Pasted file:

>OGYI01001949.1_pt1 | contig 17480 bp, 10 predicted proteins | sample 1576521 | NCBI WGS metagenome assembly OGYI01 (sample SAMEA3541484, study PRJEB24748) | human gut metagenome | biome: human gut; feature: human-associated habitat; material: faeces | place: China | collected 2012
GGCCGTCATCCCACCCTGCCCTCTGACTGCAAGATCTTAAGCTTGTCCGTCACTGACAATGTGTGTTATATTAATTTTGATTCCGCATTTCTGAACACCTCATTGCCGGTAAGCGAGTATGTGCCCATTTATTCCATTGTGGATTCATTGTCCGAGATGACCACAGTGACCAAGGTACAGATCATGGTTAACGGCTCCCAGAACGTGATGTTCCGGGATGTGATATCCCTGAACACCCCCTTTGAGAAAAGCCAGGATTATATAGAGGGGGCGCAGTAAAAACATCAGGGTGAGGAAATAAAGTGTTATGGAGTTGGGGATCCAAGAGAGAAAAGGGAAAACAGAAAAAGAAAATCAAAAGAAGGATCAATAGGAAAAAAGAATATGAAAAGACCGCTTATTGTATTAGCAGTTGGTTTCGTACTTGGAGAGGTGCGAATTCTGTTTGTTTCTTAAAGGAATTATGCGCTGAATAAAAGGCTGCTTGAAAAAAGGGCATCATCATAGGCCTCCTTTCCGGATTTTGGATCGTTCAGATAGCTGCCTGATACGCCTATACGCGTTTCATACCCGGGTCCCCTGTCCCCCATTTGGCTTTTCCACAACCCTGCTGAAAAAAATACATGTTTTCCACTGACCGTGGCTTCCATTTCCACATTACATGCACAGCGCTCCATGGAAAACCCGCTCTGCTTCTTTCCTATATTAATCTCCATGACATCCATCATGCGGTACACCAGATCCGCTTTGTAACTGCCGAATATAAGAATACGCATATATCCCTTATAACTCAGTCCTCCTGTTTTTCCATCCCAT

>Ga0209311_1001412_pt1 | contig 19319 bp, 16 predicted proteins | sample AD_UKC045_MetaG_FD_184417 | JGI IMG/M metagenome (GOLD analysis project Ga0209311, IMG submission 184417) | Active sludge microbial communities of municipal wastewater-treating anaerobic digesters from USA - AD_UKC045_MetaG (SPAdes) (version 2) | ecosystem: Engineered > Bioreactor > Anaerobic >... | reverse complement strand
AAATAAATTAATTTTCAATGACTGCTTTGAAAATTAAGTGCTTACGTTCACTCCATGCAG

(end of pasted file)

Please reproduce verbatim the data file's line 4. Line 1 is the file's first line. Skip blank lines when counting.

AAATAAATTAATTTTCAATGACTGCTTTGAAAATTAAGTGCTTACGTTCACTCCATGCAG